Nick Weiss, a second year in my DPT class, presented on proprioceptive neuromuscular facilitation (PNF) and how it influences gait outcomes.
Nick did a great job not only describing what PNF is, but also outlining how it is beneficial to patients who need gait training. Nick emphasized that some outcomes and treatments we use as physical therapists only focus on one perspective of a patient’s health. For myself, this was a big take-home point. He discusses and outlines how the future of health outcomes should be divided into 4 major categories: heath behaviors, clinical care, physical environment, and social and economic factors.
Scope of practice may limit a healthcare providers ability to directly address all 4 of these categories. Specifically, changing a patient’s social and economic factors is often out of our hands as physical therapists. I do think it is important as future or current practicing clinicians that we at least try to address the other 3/4 factors, and have an awareness of social and economic barriers.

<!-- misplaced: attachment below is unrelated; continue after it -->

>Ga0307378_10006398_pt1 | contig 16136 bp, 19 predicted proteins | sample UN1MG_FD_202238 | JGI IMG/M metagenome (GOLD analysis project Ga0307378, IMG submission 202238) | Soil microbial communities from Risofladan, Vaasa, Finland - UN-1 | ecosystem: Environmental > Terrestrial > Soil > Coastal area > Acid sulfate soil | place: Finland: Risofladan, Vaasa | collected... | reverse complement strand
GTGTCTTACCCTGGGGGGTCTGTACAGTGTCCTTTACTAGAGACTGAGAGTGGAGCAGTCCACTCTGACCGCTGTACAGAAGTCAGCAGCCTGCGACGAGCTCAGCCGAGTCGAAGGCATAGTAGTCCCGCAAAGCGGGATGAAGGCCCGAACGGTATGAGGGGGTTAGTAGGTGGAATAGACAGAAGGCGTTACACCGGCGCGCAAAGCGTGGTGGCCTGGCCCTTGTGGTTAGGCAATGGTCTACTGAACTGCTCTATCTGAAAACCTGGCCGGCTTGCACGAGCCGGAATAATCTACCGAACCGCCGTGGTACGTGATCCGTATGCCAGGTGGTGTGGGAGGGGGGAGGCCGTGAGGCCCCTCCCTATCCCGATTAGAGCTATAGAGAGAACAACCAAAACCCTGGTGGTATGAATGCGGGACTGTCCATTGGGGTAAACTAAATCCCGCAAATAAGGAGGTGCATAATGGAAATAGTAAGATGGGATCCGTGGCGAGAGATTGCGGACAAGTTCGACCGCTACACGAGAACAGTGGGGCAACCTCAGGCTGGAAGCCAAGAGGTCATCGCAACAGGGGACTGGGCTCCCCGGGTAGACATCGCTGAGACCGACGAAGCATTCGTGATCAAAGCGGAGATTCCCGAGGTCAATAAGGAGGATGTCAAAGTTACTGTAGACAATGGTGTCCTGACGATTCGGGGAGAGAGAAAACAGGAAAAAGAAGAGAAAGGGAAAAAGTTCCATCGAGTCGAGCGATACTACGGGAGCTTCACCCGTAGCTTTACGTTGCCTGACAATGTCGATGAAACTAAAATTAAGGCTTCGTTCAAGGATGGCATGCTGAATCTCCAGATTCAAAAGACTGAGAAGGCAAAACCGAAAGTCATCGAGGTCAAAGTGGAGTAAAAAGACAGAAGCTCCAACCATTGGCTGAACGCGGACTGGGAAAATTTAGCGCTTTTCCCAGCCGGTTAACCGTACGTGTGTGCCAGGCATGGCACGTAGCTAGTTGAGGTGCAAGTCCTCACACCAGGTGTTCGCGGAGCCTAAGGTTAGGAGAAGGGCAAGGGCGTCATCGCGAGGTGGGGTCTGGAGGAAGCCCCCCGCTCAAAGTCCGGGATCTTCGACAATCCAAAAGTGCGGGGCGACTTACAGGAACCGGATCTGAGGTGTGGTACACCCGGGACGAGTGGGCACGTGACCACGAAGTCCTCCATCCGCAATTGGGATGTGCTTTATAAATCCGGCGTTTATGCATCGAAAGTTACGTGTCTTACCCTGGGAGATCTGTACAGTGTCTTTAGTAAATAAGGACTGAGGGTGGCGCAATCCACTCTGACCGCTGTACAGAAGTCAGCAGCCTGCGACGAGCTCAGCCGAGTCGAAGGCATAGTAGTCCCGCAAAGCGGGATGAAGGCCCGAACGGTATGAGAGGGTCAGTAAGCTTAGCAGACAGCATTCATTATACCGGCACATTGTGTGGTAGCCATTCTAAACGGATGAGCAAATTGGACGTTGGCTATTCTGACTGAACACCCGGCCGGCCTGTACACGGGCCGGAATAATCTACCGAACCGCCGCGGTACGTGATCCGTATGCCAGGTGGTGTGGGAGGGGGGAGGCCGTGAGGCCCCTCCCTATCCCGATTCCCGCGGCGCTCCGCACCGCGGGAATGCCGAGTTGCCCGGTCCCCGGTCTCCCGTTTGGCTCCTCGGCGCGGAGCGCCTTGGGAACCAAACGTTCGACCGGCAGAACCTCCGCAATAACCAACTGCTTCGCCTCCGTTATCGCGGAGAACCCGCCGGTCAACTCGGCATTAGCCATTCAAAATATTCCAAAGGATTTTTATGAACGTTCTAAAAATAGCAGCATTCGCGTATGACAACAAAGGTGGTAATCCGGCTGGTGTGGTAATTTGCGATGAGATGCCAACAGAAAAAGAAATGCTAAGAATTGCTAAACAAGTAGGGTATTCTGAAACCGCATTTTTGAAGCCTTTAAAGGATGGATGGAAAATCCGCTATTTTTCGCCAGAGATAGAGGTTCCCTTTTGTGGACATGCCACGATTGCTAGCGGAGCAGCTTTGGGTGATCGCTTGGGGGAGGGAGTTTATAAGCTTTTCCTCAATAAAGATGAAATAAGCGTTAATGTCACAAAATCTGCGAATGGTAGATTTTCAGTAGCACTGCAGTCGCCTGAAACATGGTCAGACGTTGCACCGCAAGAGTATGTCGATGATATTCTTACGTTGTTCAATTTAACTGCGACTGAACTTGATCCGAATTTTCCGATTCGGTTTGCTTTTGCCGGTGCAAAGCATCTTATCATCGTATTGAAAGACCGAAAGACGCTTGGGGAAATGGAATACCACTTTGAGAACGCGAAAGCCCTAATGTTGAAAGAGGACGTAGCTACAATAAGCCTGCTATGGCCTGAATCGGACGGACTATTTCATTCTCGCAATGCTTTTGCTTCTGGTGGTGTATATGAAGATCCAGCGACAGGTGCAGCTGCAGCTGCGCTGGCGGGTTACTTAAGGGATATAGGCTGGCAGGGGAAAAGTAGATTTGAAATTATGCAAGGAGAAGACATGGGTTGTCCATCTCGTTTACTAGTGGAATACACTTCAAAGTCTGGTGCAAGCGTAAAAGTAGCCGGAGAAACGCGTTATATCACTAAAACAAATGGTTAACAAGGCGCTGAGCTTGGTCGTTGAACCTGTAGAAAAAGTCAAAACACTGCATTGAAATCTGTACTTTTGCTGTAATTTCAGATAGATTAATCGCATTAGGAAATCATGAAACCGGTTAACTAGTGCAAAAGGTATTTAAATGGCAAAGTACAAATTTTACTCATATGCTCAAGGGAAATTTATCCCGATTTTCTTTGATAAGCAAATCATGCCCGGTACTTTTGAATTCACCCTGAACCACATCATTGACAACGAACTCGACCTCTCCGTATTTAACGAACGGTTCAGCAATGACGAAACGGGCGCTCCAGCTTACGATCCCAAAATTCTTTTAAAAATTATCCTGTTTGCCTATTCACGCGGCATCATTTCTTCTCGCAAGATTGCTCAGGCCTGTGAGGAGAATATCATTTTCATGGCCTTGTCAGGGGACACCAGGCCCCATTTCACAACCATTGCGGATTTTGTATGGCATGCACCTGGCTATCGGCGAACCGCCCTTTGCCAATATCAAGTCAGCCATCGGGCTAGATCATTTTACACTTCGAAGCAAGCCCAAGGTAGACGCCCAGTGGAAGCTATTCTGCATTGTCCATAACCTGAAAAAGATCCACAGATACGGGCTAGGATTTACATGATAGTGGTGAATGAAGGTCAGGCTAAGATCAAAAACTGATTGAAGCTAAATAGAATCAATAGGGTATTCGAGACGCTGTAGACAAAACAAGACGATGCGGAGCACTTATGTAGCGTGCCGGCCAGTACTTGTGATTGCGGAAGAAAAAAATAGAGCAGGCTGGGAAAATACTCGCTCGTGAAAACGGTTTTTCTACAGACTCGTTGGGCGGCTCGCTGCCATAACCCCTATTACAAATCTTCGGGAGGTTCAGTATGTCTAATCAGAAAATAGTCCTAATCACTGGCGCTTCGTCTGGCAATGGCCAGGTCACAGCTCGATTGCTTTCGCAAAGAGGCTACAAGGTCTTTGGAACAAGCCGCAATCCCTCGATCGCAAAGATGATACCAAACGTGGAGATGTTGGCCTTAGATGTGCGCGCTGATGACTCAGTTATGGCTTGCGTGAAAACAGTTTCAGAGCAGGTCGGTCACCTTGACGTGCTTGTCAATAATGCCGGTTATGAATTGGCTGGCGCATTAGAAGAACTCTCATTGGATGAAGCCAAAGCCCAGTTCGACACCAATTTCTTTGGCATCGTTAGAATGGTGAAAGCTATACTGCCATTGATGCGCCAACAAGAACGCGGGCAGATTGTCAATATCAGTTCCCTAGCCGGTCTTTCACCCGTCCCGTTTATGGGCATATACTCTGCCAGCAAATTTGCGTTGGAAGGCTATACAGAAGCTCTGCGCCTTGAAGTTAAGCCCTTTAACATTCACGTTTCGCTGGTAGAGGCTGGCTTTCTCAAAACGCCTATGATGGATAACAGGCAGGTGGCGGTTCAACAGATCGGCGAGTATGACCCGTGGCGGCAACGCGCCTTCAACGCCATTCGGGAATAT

Clinical care is the easiest to control in that it stems directly from the clinician. A clinician is responsible for staying up-to-date on current best practices, evidence-based treatments, and overall new healthcare changes. Health behaviors can be tricky, but at the core of the medical system, isn’t the goal to help people achieve health? I think so. It is my ethical and professional responsibility to discuss health with my future patients. Topics such as diet, genetics and even sleep quality can be on the table. Why? These factors affect potential for healing and risk for sustaining new injuries. Lastly, the physical environment is often overlooked. We are taught as students to ask about peoples daily lives; how they get to work, if they have stairs in their home, and more. We explain to people how to work within their environmental constraints, but do not typically help change them. It is simple, we should be doing this more as physical therapists! Helping a patient effectively change their environment so they can function at their best should be a bigger part of our goals, treatment, and practice.